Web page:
I worked with them until they were comfortable, and with the energetic help of Sinead Mcann, from Boyne Equine Health. Invaluable. And then we moved them to their old paddock where the kangaroos had recovered. There was water there now.
No more colics. They needed to come home, off the mountain. Away from the trauma.
Getting the water going was another challenge. The pipes all broke.There were leaks every time we pumped. And then the pump broke. Andrew moved the pump he used to pump from the dam and set it up at the creek. So much patching up and getting things going, after over three years of intense dry. Even the washing machine and dryer were reluctant to wake up.
Finally, after over three years, I took my first shower in my own home. And I dragged in all five dogs for a much needed wash as well.
“But I still don’t feel safe,” I said to friends in town.
“Yes, the green is nice but you just have to look up at the burnt mountains for it all to come rushing back,” agreed one.
“I’m so exhausted. Still so exhausted,” said another.
Andrew’s 60th birthday on March 9 came and went. We missed the Council’s bush fire recovery plan because we were flooded in. We sneaked in a small party in town for Andrew the following weekend, gathering friends together for much needed solace.We needed to download about the fire. By this time, the coronavirus had hit. We gathered in the nick of time. And had our first experience of not hugging each other. The next week, gatherings were starting to be banned.
Suddenly, all our own sanctuary recovery was impacted. We had two lots of offers of large groups of volunteers and I excitedly thought of all the recovery we could do. The list was endless. Our old house was badly in need of a paint. We needed the cat enclosure built, and fences repaired. So much fencing was lost in the fires and floods. The sheep still hadn’t been shorn, the fences on the paddock where the brumby boys were supposed to live until they got gelded, needed major repairing. The colts had been let out during the fires for their own safety. They had already chosen wives. So much disruption.
And now there was more.
The three of us live pretty isolated lives anyway so the pandemic rules and regulations didn’t really change much of what was going on. With the grass growing, the water flowing and a bit of money still left in the charity account for hay, I finally felt creative and ready to launch courses and new website and almost finished books. I was back. I could support the sanctuary through winter I thought.
And then I got the letter from Parks and Wildlife telling us they would lay 1080 baits just one km from our boundary in a program that was “ongoing and continuous.”
The old shock came back. I stopped eating. I stopped sleeping. I rang them with wild pleas to not put out 1080. It fell on deaf ears. So I went to work in a kind of shocked frenzy. Reaching out to the press, lawyers, politicians, and animal protection agencies. (Scroll down for a pic.)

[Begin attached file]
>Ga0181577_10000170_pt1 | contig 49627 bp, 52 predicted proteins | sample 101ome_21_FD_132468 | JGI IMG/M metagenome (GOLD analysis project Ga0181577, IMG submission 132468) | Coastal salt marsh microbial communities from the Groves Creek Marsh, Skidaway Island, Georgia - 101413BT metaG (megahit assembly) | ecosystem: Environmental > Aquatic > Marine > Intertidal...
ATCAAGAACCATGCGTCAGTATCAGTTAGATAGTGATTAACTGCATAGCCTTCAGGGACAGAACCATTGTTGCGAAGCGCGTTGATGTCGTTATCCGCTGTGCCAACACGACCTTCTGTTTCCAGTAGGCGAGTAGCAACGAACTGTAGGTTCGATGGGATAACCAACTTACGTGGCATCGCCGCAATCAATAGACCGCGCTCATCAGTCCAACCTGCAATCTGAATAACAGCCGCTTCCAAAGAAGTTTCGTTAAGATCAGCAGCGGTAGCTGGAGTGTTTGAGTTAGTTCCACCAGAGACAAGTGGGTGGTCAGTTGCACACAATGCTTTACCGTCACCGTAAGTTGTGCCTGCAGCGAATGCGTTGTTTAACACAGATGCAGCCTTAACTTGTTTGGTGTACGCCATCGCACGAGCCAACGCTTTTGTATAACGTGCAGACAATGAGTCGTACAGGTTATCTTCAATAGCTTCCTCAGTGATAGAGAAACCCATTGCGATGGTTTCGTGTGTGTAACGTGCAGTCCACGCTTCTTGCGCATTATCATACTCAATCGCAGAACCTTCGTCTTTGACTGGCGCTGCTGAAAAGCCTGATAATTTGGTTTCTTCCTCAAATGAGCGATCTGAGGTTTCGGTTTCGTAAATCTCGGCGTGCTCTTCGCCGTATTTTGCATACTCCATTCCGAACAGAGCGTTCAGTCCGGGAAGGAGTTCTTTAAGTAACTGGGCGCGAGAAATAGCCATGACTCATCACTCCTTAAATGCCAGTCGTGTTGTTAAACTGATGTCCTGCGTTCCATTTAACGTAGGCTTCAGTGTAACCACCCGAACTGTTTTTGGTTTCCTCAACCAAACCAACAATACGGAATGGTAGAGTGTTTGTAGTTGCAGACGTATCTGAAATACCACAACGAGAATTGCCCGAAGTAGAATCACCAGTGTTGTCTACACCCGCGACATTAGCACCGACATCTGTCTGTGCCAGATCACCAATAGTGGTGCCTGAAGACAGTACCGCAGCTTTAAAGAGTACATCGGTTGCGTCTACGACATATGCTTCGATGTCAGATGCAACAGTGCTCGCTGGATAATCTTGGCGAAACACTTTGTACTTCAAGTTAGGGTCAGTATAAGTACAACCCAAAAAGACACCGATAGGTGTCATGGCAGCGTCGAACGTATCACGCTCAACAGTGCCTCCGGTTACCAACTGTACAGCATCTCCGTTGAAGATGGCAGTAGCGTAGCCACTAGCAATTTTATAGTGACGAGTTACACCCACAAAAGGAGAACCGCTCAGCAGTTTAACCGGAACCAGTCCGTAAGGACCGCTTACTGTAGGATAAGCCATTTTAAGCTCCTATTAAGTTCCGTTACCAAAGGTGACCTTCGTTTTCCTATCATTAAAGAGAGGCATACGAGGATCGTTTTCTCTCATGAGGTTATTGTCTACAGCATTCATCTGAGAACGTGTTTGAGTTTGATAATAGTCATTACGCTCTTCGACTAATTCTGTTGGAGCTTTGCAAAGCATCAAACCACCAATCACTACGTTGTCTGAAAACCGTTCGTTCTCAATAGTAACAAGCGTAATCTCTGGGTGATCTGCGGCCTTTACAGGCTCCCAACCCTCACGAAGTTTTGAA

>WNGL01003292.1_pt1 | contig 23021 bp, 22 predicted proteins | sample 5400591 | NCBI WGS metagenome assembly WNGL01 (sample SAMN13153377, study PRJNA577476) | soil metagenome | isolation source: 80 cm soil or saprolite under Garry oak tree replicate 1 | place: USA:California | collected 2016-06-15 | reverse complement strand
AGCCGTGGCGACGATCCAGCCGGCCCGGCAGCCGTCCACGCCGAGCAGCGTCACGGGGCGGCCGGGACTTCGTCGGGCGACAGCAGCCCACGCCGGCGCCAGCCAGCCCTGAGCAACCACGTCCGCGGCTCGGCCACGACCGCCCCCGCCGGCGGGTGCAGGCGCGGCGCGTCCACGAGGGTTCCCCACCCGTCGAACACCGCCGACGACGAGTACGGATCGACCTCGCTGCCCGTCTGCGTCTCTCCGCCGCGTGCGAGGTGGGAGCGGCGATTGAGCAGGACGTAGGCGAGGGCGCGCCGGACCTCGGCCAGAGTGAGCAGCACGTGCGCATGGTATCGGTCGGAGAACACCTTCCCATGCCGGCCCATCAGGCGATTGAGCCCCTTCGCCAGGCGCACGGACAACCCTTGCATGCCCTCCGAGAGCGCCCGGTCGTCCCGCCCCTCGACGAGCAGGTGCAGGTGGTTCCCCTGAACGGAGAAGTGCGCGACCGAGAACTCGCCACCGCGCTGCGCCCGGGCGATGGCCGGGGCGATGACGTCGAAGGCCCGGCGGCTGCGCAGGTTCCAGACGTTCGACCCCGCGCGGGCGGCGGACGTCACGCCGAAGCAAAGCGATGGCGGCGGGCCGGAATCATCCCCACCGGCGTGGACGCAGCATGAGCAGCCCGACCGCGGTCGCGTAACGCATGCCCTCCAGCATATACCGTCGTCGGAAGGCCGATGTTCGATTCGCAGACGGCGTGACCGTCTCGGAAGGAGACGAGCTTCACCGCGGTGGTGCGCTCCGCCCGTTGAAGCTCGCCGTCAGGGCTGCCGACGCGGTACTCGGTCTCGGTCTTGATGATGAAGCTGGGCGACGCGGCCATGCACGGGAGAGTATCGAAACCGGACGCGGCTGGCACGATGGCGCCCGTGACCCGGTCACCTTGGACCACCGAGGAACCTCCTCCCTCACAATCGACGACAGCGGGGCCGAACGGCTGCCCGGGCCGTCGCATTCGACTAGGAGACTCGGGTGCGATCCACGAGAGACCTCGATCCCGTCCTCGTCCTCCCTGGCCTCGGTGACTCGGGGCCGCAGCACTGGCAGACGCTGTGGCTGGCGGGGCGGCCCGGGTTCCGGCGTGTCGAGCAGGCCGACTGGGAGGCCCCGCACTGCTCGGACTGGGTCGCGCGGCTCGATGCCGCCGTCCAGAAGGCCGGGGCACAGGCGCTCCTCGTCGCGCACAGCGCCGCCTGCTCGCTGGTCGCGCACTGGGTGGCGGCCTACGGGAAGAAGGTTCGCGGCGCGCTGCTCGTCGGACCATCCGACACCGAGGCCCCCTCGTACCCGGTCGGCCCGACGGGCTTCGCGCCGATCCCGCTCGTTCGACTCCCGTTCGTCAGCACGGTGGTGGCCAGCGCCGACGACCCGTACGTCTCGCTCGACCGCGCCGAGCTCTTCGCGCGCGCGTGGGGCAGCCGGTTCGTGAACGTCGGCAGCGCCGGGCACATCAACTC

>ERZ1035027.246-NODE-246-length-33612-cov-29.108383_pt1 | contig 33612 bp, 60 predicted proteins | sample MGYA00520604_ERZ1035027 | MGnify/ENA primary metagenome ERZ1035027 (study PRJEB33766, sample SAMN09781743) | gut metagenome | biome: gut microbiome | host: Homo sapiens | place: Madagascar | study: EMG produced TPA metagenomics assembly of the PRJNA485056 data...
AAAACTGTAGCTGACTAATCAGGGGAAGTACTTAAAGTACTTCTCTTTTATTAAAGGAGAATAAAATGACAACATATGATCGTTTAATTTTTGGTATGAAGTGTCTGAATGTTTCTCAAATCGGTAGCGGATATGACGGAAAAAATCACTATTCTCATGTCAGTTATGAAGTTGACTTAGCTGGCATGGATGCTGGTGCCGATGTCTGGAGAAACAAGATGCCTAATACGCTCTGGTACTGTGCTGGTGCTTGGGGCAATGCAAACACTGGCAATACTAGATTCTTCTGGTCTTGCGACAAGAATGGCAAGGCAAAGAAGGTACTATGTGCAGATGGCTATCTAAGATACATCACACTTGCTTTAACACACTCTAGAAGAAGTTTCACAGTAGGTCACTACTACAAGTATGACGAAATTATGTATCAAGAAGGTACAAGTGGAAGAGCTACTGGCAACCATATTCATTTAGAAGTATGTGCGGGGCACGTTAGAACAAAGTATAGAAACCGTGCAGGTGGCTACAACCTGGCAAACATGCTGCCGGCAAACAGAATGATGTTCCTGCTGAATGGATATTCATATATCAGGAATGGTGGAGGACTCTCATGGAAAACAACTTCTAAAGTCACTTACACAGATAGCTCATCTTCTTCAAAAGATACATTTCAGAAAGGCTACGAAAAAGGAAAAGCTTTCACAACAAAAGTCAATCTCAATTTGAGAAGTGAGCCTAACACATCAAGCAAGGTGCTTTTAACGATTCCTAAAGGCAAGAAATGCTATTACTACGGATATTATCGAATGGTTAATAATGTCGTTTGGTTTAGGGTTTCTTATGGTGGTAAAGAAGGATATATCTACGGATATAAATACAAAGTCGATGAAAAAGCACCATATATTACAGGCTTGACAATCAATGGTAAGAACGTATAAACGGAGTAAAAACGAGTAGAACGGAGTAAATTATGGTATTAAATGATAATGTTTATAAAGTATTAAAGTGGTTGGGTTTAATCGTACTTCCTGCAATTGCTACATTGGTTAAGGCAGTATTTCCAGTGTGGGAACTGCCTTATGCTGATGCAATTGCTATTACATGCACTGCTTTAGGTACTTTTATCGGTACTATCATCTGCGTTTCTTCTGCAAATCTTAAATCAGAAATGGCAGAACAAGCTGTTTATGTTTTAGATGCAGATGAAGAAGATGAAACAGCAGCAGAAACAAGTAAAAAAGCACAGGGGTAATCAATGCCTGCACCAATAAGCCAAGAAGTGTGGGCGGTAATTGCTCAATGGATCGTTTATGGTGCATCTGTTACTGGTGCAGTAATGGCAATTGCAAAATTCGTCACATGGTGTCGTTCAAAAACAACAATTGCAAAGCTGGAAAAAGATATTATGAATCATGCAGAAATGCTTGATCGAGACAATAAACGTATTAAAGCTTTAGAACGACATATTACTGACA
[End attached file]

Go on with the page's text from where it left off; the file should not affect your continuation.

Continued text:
My world was unsafe again. Baits containing this horrendous poison could travel anywhere. It could kill my eagles, my roos, certainly any random fox, any meat eating bird, and my dogs and Missy the wild cat and her family.
I swore to keep the dogs close, and to trap Missy and her family as soon as possible. But I needed an enclosure for them. And I couldn’t get to the shops. I had to mail order.
I once again found the world unsafe. Not for myself. But for the animals I loved and the wild animals who had become my friends. I had to be careful the stress didn’t make me sick. I didn’t know how to fight an uncaring system which believed one-eyed they were on the best course. Or perhaps they had another more economic agenda where money was more important than any life. I don’t know. it just felt surreal and I had to work hard to make sense of it. Why were we the only landholders to get notice? How could I do all the work I had to do and fight the unfightable? How could I make it shift and go away. I felt trapped in a nightmare. continuing nightmare, because I knew what 1080 did. And I didn’t want anyone who survived the fires to have to die by that kind of hideous, agonising poisoning. That wasn’t humane. That wasn’t kind. It was just ugly and cruel and barbaric.
This poison is banned all over the world, except New Zealand. it is supposed to be for foxes only. “Pests.” But as much as the government says it is “target specific,” it is not. (And just leave the poor foxes alone!)
The astrologers say of this tumultuous year to expect the unexpected. The last thing I expected was to have to fight for the lives of all animals, going up against the government. I loathe conflict, but I am passionate about animals and their welfare. This is insanity and all my tension and inner panic is back.
Breathe, Billie, breathe.
I went to my trees for help. The spiritual suggestion was to ask Mother Earth to transmute the poison. I understood what they were saying. it was an extension of the work I learned when I was studying the ways of the Andean shaman. Was I strong enough for that? I was exhausted beyond exhausted.
I knew belief and intention made energy work strong. I had set the physical wheels in action and so had thousands of other concerned Australians. Petitions, news stories, lawyers. We had been fighting the use of 1080 for decades. To no effect. Perhaps by working on the collective matrix, with others of like training, we could make a difference.
2020 is a year of change. The spiritual community, the astrologers and the indigenous elders all say the same. This is the time we have been waiting for. We are dancing in the void of change, in the darkness of uncertainty. Polarity has never been greater.
But perhaps this is the time 1080 will finally be defeated. As a people, we want kindness. We are considering other beings outside of us.
Perhaps, just perhaps, there is hope.
NB Since this was written we haven’t seen our beloved eagles, although they returned after the fires. Please help us fight 1080 poison It needs to be banned.
Billie Dean is a writer and runs the Deep Peace Trust Farm Animal sanctuary in NSW Australia with her family. The sanctuary is the largest of its kind in Australia, home to hundreds of rescued animals and run on ancient spiritual principles. To support the animals please make a donation on www.deeppeacetrust.com/donate. The animals need you. Thank you.
I agree! I cannot believe that in a “civilised” country we are still using such an horrendously cruel poison as 1080. The death is so painful and distressing. There are definitely other alternatives.
I also struggle with the premise that it doesn’t matter because they are not native animals or birds. They are living beings who deserve to live a life without unnecessary pain and suffering.